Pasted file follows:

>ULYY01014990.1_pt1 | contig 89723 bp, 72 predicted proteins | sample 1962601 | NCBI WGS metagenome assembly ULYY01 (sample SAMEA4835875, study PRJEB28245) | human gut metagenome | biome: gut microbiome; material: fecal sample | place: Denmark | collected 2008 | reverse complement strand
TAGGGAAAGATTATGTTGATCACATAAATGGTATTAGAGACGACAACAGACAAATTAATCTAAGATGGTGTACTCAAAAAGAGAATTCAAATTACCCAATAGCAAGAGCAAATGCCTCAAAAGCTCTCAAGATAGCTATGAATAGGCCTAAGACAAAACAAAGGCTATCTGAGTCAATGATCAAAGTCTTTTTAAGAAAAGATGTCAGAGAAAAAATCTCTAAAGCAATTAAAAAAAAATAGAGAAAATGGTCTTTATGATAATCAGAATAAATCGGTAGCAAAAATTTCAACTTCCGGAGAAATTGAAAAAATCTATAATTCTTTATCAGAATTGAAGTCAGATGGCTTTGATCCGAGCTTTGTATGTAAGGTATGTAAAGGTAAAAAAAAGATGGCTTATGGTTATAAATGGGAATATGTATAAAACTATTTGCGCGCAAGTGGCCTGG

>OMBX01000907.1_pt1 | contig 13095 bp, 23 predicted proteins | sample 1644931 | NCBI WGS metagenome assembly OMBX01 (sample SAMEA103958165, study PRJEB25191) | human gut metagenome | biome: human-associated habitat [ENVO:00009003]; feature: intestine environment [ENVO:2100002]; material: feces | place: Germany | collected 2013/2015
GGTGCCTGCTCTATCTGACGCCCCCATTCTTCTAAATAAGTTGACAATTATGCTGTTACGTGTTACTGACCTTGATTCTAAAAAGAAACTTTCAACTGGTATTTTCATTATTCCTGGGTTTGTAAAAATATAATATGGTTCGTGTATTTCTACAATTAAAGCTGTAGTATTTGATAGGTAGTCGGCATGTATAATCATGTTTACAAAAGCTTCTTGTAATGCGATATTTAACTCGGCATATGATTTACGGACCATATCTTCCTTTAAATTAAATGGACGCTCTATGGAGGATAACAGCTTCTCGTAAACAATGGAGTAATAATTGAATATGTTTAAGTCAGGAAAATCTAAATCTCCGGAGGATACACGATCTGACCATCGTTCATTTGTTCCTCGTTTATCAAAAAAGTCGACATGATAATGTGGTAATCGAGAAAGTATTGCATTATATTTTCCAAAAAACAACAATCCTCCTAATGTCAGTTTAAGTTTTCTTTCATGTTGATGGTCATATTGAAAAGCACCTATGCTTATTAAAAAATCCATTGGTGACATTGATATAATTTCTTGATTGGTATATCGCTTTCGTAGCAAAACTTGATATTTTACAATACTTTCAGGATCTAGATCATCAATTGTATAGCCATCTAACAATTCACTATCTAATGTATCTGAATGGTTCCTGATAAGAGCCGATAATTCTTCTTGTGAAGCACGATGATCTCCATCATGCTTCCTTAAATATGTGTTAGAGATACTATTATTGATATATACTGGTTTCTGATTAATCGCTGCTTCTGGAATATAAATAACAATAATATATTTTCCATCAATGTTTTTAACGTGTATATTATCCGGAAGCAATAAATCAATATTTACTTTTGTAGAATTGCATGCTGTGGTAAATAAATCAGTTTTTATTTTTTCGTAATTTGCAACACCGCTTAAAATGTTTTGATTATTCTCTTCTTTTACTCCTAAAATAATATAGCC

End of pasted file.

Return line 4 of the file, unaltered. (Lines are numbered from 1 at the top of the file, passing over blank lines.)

GGTGCCTGCTCTATCTGACGCCCCCATTCTTCTAAATAAGTTGACAATTATGCTGTTACGTGTTACTGACCTTGATTCTAAAAAGAAACTTTCAACTGGTATTTTCATTATTCCTGGGTTTGTAAAAATATAATATGGTTCGTGTATTTCTACAATTAAAGCTGTAGTATTTGATAGGTAGTCGGCATGTATAATCATGTTTACAAAAGCTTCTTGTAATGCGATATTTAACTCGGCATATGATTTACGGACCATATCTTCCTTTAAATTAAATGGACGCTCTATGGAGGATAACAGCTTCTCGTAAACAATGGAGTAATAATTGAATATGTTTAAGTCAGGAAAATCTAAATCTCCGGAGGATACACGATCTGACCATCGTTCATTTGTTCCTCGTTTATCAAAAAAGTCGACATGATAATGTGGTAATCGAGAAAGTATTGCATTATATTTTCCAAAAAACAACAATCCTCCTAATGTCAGTTTAAGTTTTCTTTCATGTTGATGGTCATATTGAAAAGCACCTATGCTTATTAAAAAATCCATTGGTGACATTGATATAATTTCTTGATTGGTATATCGCTTTCGTAGCAAAACTTGATATTTTACAATACTTTCAGGATCTAGATCATCAATTGTATAGCCATCTAACAATTCACTATCTAATGTATCTGAATGGTTCCTGATAAGAGCCGATAATTCTTCTTGTGAAGCACGATGATCTCCATCATGCTTCCTTAAATATGTGTTAGAGATACTATTATTGATATATACTGGTTTCTGATTAATCGCTGCTTCTGGAATATAAATAACAATAATATATTTTCCATCAATGTTTTTAACGTGTATATTATCCGGAAGCAATAAATCAATATTTACTTTTGTAGAATTGCATGCTGTGGTAAATAAATCAGTTTTTATTTTTTCGTAATTTGCAACACCGCTTAAAATGTTTTGATTATTCTCTTCTTTTACTCCTAAAATAATATAGCC